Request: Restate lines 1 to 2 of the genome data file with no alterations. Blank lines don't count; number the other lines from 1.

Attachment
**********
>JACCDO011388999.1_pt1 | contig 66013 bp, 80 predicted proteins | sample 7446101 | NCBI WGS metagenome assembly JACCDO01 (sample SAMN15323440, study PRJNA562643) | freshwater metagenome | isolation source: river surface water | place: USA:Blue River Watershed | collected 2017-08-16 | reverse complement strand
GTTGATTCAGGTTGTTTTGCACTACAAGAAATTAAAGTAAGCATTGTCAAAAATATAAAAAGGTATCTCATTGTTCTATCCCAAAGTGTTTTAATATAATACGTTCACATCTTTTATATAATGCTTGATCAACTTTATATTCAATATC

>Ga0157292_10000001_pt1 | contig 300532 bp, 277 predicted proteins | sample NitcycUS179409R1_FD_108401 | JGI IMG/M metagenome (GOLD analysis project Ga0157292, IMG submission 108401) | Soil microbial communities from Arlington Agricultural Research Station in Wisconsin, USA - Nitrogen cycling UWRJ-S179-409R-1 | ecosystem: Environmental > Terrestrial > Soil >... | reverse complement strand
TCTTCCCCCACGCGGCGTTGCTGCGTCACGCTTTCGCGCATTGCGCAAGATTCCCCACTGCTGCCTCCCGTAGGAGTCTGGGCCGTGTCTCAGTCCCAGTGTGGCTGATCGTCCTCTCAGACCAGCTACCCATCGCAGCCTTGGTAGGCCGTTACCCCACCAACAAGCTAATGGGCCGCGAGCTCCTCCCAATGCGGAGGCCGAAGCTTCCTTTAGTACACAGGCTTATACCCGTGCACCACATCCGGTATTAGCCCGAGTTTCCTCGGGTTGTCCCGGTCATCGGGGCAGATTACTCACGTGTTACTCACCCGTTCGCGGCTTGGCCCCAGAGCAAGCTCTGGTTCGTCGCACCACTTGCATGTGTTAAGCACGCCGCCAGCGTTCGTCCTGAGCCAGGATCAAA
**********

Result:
>JACCDO011388999.1_pt1 | contig 66013 bp, 80 predicted proteins | sample 7446101 | NCBI WGS metagenome assembly JACCDO01 (sample SAMN15323440, study PRJNA562643) | freshwater metagenome | isolation source: river surface water | place: USA:Blue River Watershed | collected 2017-08-16 | reverse complement strand
GTTGATTCAGGTTGTTTTGCACTACAAGAAATTAAAGTAAGCATTGTCAAAAATATAAAAAGGTATCTCATTGTTCTATCCCAAAGTGTTTTAATATAATACGTTCACATCTTTTATATAATGCTTGATCAACTTTATATTCAATATC